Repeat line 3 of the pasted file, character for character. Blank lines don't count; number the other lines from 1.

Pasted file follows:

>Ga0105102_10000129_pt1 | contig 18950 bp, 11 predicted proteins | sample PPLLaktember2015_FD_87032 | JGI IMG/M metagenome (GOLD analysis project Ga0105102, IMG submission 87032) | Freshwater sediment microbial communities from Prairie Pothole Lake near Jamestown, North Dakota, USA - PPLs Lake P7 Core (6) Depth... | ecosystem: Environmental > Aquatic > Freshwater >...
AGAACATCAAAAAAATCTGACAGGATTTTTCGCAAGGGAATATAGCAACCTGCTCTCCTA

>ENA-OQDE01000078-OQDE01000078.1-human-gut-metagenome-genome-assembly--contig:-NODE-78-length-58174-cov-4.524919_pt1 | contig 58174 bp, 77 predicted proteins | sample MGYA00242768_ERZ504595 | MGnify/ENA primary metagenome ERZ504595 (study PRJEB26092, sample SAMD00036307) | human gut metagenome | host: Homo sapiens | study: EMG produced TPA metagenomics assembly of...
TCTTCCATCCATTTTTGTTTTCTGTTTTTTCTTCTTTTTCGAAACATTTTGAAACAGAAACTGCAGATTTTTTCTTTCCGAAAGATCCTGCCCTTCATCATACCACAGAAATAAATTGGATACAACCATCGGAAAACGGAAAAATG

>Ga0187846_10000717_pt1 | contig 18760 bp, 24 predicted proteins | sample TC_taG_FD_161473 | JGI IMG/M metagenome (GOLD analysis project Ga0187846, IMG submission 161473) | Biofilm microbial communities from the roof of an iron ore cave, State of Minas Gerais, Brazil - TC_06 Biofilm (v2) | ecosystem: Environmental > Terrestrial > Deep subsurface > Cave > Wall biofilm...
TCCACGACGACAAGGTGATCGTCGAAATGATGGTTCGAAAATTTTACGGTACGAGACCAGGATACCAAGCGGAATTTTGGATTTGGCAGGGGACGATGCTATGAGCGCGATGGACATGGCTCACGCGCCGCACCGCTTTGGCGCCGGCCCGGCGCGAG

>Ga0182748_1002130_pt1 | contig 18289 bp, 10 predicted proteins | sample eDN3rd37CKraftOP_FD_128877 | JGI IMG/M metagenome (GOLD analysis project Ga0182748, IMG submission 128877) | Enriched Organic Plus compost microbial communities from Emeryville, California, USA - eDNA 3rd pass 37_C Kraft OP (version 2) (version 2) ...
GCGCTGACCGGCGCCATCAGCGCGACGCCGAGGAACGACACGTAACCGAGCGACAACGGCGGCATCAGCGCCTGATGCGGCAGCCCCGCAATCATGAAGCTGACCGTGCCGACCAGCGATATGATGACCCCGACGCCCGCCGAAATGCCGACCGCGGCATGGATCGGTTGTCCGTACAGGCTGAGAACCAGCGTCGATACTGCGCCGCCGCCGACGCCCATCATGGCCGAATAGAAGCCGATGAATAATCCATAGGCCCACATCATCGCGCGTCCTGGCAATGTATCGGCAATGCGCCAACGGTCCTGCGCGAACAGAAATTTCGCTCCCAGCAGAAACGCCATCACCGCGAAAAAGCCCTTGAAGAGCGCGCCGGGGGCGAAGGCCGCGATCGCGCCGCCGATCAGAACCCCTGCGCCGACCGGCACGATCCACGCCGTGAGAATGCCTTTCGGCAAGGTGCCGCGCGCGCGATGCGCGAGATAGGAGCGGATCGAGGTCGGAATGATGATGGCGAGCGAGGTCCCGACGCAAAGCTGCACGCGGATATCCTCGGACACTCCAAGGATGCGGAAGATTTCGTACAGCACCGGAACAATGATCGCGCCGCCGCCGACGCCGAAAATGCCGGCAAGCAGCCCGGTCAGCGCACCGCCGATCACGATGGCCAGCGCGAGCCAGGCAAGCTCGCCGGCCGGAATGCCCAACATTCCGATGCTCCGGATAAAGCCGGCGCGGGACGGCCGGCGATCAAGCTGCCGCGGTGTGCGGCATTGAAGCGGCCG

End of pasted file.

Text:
>ENA-OQDE01000078-OQDE01000078.1-human-gut-metagenome-genome-assembly--contig:-NODE-78-length-58174-cov-4.524919_pt1 | contig 58174 bp, 77 predicted proteins | sample MGYA00242768_ERZ504595 | MGnify/ENA primary metagenome ERZ504595 (study PRJEB26092, sample SAMD00036307) | human gut metagenome | host: Homo sapiens | study: EMG produced TPA metagenomics assembly of...